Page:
“Nonverbals are anything that communicates but is not a word. The public knows them as body language… In fact we are never in a state where we’re not transmitting information.”
There are five core computational thinking skills… These are collecting data, analyzing data, decomposing, finding patterns and using abstract thinking.”
“A group of Stanford… have created Doggo, a four-legged bot that can dance, backflip, jump and trot without requiring exotic hardware. The mechanical canine is made of readily available supplies that achieve the intended acrobatics at minimal cost — less than $3,000.”
Every week I send out articles I encounter from around the web. Subject matter ranges from hard knowledge about teaching to research about creativity and cognitive science to stories from other industries that, by analogy, inform what we do as educators. This breadth helps us see our work in new ways.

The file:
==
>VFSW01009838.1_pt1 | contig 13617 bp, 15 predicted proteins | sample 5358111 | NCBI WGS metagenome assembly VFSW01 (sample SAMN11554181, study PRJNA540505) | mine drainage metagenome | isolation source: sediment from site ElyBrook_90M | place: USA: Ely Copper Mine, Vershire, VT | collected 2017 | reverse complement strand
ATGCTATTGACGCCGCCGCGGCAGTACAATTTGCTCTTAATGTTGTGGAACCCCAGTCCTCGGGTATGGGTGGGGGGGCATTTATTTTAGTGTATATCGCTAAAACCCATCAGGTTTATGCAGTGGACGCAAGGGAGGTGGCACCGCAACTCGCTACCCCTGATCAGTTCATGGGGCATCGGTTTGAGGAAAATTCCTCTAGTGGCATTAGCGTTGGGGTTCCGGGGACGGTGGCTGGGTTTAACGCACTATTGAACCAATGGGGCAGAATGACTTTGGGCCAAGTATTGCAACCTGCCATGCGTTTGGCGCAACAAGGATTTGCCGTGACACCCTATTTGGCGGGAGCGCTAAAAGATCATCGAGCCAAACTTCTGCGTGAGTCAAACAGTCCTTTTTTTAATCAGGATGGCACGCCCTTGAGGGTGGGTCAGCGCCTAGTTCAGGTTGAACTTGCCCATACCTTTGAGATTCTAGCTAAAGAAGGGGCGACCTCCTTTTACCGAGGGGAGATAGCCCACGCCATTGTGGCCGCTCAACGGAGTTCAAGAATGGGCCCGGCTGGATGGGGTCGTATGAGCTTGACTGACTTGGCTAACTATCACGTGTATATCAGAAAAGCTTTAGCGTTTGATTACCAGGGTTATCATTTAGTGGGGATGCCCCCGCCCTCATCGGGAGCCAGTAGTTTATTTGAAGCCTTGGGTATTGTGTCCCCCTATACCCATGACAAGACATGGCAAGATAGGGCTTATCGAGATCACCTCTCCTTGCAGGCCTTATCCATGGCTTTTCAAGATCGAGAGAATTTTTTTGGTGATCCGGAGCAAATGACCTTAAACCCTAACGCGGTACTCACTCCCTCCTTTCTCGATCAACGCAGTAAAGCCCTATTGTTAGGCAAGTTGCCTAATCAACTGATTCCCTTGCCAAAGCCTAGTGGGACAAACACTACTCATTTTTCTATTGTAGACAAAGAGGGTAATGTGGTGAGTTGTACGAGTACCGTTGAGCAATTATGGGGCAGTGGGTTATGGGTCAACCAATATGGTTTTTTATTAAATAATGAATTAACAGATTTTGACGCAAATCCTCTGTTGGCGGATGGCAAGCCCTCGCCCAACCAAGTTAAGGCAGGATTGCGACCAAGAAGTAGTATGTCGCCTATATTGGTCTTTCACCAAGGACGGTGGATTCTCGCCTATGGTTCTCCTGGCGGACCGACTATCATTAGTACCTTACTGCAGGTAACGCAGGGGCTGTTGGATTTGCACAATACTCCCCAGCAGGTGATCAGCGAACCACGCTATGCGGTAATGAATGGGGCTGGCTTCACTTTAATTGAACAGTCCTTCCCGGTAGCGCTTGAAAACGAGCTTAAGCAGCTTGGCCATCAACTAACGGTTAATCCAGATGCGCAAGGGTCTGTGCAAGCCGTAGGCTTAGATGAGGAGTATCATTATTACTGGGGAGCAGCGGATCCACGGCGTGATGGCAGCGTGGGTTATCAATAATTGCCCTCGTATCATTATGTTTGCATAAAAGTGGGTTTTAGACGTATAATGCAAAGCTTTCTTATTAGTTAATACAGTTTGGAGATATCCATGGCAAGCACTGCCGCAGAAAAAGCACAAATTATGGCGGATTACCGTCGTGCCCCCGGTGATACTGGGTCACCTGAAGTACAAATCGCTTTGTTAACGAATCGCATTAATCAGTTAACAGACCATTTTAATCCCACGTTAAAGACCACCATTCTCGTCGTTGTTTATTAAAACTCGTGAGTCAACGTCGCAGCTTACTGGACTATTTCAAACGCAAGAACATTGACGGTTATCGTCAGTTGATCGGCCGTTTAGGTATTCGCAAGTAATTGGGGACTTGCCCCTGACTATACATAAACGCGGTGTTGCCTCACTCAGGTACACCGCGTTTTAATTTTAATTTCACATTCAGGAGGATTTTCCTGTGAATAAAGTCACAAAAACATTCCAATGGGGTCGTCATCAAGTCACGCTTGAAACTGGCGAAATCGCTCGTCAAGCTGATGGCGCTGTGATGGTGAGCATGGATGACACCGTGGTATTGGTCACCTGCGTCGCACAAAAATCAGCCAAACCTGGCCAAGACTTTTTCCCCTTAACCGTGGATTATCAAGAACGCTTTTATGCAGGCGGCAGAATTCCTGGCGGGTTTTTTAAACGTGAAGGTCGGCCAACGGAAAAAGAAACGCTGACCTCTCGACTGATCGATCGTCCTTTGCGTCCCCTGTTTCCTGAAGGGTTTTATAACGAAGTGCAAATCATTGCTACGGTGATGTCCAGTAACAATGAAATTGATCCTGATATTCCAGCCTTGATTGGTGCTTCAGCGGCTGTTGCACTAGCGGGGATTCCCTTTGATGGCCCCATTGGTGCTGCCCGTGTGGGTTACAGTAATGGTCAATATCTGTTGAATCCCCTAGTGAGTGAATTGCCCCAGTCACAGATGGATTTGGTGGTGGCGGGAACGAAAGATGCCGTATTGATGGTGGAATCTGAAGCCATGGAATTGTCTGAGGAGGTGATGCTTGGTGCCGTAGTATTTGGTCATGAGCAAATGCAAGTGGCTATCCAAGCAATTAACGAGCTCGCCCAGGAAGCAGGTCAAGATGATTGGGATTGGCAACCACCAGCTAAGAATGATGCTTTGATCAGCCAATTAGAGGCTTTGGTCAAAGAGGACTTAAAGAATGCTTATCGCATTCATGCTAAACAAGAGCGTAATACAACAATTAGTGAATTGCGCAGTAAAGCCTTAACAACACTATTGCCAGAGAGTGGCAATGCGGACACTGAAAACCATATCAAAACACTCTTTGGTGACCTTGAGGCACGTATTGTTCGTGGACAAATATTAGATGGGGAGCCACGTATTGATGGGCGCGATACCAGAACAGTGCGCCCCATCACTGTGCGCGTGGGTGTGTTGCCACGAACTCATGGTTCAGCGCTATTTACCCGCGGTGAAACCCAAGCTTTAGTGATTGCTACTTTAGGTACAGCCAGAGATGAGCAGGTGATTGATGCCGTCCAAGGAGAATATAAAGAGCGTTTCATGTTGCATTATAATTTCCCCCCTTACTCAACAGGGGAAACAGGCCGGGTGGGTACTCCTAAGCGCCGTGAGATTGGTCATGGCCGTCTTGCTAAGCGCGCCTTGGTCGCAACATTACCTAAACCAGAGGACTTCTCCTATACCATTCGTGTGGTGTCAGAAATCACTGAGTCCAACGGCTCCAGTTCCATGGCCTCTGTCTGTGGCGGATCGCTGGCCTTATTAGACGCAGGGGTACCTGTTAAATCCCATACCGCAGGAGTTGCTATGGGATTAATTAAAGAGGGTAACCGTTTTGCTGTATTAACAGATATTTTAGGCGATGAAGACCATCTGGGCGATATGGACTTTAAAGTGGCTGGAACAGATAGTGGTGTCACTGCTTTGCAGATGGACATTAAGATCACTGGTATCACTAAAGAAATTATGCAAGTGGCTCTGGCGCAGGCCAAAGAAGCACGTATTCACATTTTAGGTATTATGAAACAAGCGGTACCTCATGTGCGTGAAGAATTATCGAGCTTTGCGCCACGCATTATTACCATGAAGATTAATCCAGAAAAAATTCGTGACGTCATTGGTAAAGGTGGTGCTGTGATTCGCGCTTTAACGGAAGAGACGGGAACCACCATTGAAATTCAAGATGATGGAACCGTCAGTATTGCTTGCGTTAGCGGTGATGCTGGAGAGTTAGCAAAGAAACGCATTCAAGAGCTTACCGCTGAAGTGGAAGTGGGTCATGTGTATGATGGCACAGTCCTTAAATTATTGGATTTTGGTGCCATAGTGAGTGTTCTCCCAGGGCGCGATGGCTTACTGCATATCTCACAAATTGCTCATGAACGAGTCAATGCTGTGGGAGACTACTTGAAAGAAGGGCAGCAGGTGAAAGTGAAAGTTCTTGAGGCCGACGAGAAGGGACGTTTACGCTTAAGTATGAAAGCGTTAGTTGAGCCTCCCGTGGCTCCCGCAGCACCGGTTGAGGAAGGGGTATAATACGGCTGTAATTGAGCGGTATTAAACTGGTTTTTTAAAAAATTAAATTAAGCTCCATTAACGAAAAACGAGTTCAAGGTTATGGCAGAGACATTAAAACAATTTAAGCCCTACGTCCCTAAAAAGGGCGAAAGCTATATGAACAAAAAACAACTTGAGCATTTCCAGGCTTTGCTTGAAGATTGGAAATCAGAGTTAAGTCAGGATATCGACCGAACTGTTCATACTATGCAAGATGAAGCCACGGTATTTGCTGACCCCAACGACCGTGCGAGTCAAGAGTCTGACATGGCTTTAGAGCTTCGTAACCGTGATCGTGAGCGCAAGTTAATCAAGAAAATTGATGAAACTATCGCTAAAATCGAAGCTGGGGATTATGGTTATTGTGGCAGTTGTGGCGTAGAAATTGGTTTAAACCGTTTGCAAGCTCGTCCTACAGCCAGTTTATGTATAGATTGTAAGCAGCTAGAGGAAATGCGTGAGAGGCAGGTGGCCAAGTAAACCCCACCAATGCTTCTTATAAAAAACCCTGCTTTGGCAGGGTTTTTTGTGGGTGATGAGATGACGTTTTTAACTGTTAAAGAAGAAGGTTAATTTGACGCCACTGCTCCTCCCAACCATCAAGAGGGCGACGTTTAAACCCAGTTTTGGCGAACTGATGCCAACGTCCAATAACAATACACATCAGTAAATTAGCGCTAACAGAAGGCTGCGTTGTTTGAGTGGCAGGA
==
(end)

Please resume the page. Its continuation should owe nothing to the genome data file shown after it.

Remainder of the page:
Readers include teachers, school leaders, university overseers, conference organizers, think tank workers, startup founders, nonprofit leaders, and people who are simply interested in what’s happening in education. They say it helps them keep tabs on what matters most in the conversation surrounding schools, teaching, learning, and more.
– Peter Nilsson